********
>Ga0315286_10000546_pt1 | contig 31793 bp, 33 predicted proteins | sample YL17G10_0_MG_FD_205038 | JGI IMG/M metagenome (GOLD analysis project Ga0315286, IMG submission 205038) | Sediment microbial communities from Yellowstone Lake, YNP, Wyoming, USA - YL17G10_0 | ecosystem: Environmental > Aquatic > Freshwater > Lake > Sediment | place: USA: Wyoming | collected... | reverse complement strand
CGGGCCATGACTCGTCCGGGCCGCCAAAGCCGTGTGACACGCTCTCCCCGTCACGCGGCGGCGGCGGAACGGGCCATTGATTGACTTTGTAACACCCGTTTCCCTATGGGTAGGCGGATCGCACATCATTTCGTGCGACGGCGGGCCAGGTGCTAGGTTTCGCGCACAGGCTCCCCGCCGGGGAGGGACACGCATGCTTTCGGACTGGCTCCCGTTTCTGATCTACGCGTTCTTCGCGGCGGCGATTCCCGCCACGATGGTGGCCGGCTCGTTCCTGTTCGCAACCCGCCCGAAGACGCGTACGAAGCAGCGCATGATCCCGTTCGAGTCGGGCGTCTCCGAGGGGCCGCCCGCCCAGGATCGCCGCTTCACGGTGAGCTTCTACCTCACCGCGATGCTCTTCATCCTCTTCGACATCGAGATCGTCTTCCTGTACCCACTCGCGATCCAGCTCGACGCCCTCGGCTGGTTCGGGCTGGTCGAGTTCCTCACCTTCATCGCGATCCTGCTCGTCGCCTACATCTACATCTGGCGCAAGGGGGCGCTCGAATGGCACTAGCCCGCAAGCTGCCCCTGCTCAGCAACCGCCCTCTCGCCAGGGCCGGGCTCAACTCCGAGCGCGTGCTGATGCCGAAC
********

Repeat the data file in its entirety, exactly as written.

>Ga0315286_10000546_pt1 | contig 31793 bp, 33 predicted proteins | sample YL17G10_0_MG_FD_205038 | JGI IMG/M metagenome (GOLD analysis project Ga0315286, IMG submission 205038) | Sediment microbial communities from Yellowstone Lake, YNP, Wyoming, USA - YL17G10_0 | ecosystem: Environmental > Aquatic > Freshwater > Lake > Sediment | place: USA: Wyoming | collected... | reverse complement strand
CGGGCCATGACTCGTCCGGGCCGCCAAAGCCGTGTGACACGCTCTCCCCGTCACGCGGCGGCGGCGGAACGGGCCATTGATTGACTTTGTAACACCCGTTTCCCTATGGGTAGGCGGATCGCACATCATTTCGTGCGACGGCGGGCCAGGTGCTAGGTTTCGCGCACAGGCTCCCCGCCGGGGAGGGACACGCATGCTTTCGGACTGGCTCCCGTTTCTGATCTACGCGTTCTTCGCGGCGGCGATTCCCGCCACGATGGTGGCCGGCTCGTTCCTGTTCGCAACCCGCCCGAAGACGCGTACGAAGCAGCGCATGATCCCGTTCGAGTCGGGCGTCTCCGAGGGGCCGCCCGCCCAGGATCGCCGCTTCACGGTGAGCTTCTACCTCACCGCGATGCTCTTCATCCTCTTCGACATCGAGATCGTCTTCCTGTACCCACTCGCGATCCAGCTCGACGCCCTCGGCTGGTTCGGGCTGGTCGAGTTCCTCACCTTCATCGCGATCCTGCTCGTCGCCTACATCTACATCTGGCGCAAGGGGGCGCTCGAATGGCACTAGCCCGCAAGCTGCCCCTGCTCAGCAACCGCCCTCTCGCCAGGGCCGGGCTCAACTCCGAGCGCGTGCTGATGCCGAAC